THE new unisex toilets are open at last, the beach showers are actually working, the bunting’s up, the flower tubs are planted, the rubbish bins are being emptied regularly, the park and ride is running – from Charmouth Road at least – the streets have been resurfaced and the traffic jams in Broad have already hit warp-factor five.
It can only mean one thing – another summer season is nigh. And suddenly our councillors have a smile on their faces.
Kiss goodbye to peaceful strolls along the promenade for a few weeks, for if the scorching run-in to summer is anything to go by, Lyme will be rammed until the nights draw in and we wave a fond farewell to the visitors all determined to return to their favourite holiday destination.
“See you next year,” they say cheerily. “Oh no,” we groan. “They’re coming back again!” Or will they?
Many locals already give the seafront a wide berth for the next six weeks – “I never go down there in the school holidays” one told me this week – and there are many who believe that Lyme’s popularity has reached a level when we are in danger of driving people out of town, not encouraging them to return.
Is it possible to be too popular? To have too many visitors? Do we have sufficient resources to cope? The town is pretty evenly split on this. Those in business will obviously want to make hay while the sun shines. They pay dearly for the privilege of serving the multitude.
Others, especially those not involved in the summer trade, feel their lives are blighted by our ceaseless efforts to cram more people in, to accommodate more cars, to organise more events for them when all they really want is the sun to shine and the water to be warm.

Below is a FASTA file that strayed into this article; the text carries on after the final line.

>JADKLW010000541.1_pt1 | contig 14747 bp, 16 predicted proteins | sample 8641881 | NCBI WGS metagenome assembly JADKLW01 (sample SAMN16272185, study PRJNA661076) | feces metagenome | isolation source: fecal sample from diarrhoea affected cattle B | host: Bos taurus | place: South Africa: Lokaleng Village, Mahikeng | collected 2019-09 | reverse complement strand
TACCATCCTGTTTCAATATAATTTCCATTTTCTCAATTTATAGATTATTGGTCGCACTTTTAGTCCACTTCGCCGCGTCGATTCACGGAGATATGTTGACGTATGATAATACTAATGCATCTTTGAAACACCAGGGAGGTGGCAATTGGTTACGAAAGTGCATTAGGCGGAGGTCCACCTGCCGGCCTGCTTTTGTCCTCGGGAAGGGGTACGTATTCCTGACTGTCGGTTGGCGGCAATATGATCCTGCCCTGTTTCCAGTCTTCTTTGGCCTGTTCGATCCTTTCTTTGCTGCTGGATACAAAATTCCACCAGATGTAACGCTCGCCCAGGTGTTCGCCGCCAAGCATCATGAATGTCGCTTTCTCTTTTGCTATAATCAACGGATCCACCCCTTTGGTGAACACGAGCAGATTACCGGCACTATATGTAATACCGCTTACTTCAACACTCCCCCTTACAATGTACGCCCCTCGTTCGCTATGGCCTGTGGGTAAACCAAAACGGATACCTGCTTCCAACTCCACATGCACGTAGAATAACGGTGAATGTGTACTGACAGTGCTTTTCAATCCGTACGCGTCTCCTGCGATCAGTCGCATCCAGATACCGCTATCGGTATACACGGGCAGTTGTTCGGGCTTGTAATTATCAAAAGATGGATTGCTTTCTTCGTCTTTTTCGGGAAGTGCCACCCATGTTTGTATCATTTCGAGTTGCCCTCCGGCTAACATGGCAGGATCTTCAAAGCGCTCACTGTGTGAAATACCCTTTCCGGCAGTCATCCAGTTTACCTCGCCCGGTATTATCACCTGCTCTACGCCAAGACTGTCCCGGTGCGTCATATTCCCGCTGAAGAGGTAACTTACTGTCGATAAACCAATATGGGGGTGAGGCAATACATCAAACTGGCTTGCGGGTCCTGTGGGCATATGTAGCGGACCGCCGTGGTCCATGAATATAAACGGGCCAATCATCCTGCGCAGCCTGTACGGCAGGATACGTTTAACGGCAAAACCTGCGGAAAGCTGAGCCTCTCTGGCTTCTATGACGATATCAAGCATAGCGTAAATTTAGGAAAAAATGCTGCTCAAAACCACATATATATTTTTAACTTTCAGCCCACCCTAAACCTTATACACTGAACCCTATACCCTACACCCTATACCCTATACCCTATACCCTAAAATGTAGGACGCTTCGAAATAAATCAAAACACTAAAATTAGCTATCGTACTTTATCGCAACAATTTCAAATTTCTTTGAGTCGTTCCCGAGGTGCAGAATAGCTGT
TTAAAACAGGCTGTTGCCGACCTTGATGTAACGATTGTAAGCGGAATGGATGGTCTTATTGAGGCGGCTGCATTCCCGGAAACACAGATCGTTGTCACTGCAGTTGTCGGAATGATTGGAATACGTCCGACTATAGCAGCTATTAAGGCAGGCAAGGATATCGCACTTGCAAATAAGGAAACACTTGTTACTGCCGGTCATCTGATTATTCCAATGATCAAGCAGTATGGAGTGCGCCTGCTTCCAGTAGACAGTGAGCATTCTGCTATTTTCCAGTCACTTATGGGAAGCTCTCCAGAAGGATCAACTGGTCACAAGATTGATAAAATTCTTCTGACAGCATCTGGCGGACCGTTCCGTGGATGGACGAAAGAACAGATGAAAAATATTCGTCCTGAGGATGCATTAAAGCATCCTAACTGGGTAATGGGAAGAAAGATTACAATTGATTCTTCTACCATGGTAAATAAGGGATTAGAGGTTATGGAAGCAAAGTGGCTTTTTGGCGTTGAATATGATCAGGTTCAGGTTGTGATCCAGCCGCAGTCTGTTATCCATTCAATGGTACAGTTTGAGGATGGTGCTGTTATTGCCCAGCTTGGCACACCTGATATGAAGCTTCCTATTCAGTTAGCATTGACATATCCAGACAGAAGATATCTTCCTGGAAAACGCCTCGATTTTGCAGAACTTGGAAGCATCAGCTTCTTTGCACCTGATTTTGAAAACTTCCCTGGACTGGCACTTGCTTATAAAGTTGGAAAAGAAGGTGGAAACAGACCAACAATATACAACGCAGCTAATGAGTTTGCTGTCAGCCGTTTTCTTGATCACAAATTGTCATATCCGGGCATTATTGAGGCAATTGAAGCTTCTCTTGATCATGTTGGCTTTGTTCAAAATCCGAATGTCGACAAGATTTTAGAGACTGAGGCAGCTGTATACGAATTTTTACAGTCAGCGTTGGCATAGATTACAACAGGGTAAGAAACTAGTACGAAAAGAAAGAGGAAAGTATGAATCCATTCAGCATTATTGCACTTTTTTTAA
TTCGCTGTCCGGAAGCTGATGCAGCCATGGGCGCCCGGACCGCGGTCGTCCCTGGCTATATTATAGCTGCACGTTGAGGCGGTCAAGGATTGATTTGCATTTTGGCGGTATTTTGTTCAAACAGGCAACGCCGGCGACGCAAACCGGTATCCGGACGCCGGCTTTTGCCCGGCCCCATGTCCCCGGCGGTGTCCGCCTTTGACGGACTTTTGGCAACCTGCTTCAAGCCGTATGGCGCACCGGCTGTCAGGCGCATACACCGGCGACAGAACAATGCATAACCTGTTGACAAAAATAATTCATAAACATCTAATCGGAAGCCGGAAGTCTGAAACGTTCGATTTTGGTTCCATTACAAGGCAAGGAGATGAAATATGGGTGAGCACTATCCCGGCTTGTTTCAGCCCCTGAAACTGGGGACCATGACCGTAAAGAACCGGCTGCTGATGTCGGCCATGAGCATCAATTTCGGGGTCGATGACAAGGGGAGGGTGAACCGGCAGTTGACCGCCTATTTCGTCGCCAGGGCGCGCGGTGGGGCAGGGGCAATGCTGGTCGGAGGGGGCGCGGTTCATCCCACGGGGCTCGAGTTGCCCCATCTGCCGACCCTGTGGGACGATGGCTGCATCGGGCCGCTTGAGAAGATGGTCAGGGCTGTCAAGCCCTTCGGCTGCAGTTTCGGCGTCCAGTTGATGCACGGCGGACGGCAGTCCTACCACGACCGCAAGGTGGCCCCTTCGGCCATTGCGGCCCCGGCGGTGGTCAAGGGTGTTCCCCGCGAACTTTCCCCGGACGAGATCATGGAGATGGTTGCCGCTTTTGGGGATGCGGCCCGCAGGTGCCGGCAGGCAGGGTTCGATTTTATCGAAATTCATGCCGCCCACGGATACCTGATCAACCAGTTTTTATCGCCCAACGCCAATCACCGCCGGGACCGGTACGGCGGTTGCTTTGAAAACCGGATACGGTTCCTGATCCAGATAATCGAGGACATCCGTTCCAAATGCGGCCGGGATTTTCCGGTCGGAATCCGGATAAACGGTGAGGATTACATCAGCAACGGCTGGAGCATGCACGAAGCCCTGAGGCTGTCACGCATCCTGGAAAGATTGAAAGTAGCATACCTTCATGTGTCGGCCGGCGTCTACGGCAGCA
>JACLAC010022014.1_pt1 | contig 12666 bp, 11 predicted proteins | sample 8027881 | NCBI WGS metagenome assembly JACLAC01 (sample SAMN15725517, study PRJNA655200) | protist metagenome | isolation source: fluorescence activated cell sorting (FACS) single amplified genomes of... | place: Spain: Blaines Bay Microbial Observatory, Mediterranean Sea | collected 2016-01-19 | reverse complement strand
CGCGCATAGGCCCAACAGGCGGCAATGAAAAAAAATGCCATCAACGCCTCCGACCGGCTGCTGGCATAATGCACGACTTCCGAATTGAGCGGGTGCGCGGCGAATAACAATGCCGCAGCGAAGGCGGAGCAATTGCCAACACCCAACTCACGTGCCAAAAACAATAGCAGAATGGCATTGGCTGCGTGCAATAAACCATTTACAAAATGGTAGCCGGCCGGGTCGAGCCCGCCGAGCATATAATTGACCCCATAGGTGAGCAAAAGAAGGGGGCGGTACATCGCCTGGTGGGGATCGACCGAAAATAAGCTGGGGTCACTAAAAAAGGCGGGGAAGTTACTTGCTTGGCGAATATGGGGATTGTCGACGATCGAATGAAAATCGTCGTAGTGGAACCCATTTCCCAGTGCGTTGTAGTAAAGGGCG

A great friend of mine who has served this town well always says that when the car parks are full, Lyme is full, so forget about park and ride. But they will still come and clog up our verges, park outside our houses, block our narrow streets.
They come because Lyme is breathtakingly beautiful. Some go into raptures over the sheer delight of gazing out to sea. We who have lived here all our lives take it for granted.
The town, of course, would be a much different place without so many visitors. Some will argue it would be better, more peaceful, more tranquil, even more beautiful. And much poorer with fewer jobs and shops. Like all things in life, it’s a question of balance.
How many is enough? It’s an argument that will never be settled. Let’s be thankful it’s a problem we have to deal with. Just give a thought to those who wrestle with this every year.
Smiles all round in the new loos
JUST look at the smiles on their faces (above). In recent years town councillors in Lyme have taken some real stick over the state of the town’s toilets, even for the ones they don’t own.
So I suppose we can forgive them for looking pleased as punch with the refurbished toilets on the seafront on which they have just spent 80 grand of our money.
They gathered last week to inspect the new unisex toilets and posed for a team picture whilst they were there. I thought seriously about using the photo that went up on social media of three of them sat on the pans but thought better of it.
Was it a bit of fun or a huge PR gaff? When you are under siege, always keep the ball low, I was always told.
The big challenge the council now faces is whether they can keep the sparkling new toilets clean during the peak season.
They are also about to take over all the other public toilets in the town as well as the Tourist Information Centre and Cobb Gate car park from West Dorset District Council, which will soon disappear.